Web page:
Proteomic and transcriptional analysis of components of the DNA replication and repair machinery in mouse embryonic stem cells
- Author(s): Sellami, Nadia
- Advisor(s): Plath, Kathrin
- et al.
DNA replication timing, chromatin state and transcriptional activity of a genomic locus are tightly correlated and undergo vast changes during cell fate changes underlying differentiation and reprogramming processes. It has been proposed that the correlation of replication timing and transcriptional activity is mediated by the interaction of pre-replication complex (preRC) components with the transcription machinery. We addressed this question by investigating the influence of preRC components on transcriptional activity in embryonic stem cells (ESCs) by depleting components of the preRC. Interestingly, we did not find a global change of transcriptional activity. In addition, we tested the interaction of the preRC with the COMPASS chromatin modification complex. Contrary to results in the yeast system, we found no interaction between preRC components and the COMPASS complex in mouse ESCs do, and thus the recruitment of the preRC to origins of replication via this interacton is unlikely.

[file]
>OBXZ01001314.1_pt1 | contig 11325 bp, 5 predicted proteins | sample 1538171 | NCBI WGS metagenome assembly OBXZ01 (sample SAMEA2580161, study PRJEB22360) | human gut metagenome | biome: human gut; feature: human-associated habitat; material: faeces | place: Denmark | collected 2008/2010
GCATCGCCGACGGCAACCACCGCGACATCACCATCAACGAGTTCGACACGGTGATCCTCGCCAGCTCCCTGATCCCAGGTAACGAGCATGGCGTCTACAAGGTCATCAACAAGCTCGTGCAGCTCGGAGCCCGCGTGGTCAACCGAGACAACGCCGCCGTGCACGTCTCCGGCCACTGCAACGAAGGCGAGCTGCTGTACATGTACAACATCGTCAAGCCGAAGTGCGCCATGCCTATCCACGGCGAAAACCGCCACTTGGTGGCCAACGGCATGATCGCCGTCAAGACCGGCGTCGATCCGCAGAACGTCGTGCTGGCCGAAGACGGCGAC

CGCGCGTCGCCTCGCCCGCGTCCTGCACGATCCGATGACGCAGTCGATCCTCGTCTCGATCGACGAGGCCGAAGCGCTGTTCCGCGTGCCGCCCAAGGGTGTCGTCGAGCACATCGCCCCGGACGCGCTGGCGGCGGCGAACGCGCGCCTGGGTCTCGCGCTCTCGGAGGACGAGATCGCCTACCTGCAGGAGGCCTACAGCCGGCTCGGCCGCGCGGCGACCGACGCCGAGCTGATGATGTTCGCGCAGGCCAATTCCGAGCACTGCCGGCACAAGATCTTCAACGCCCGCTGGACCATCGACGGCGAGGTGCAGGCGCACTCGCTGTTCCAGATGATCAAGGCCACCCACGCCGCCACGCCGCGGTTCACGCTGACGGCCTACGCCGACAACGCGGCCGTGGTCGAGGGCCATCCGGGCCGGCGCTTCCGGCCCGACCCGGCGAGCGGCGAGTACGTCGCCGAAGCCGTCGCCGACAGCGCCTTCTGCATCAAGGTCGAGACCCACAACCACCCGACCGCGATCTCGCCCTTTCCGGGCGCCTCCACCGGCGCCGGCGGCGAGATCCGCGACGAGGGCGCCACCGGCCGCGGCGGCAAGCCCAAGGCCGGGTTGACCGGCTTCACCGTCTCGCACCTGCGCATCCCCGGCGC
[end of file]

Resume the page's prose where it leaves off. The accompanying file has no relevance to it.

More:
As the replication fork clamp proliferacting cell nuclear antigen (PCNA) is conveniently located at the replication fork and has a plethora of interaction partners, including a number of chromatin-modifying enzymes, PCNA might mediate the replication of chromatin states by recruiting chromatin-modifying enzymes to the replication fork at appropriate times during S-phase. We addressed this hypothesis by determining the PCNA interactome in unsynchronized ESCs as well as ESCs specifically in early or late S-phase, respectively, and identified a number of chromatin-modifying complexes as PCNA interactors some of which interacted specifically in early or late S-phase, supporting our model.
Interestingly, among the PCNA interaction partners identified, we found the annealing helicase Zinc finger Ran domain containing protein 3 (Zranb3), which we found to be particularly highly expressed in ESC. We further investigated the function of Zranb3 and identified the MutSalpha complex of the DNA mismatch repair machinery (MMR), a process especially upregulated in ESC, as interactor of Zranb3. Given the interaction of Zranb3 with the MutSalpha complex as well as PCNA and its high levels in ESCs, we suggest a model in which MutSalpha; recruits PCNA to sites of MMR and both are then bound by Zranb3 to repair DNA lesions.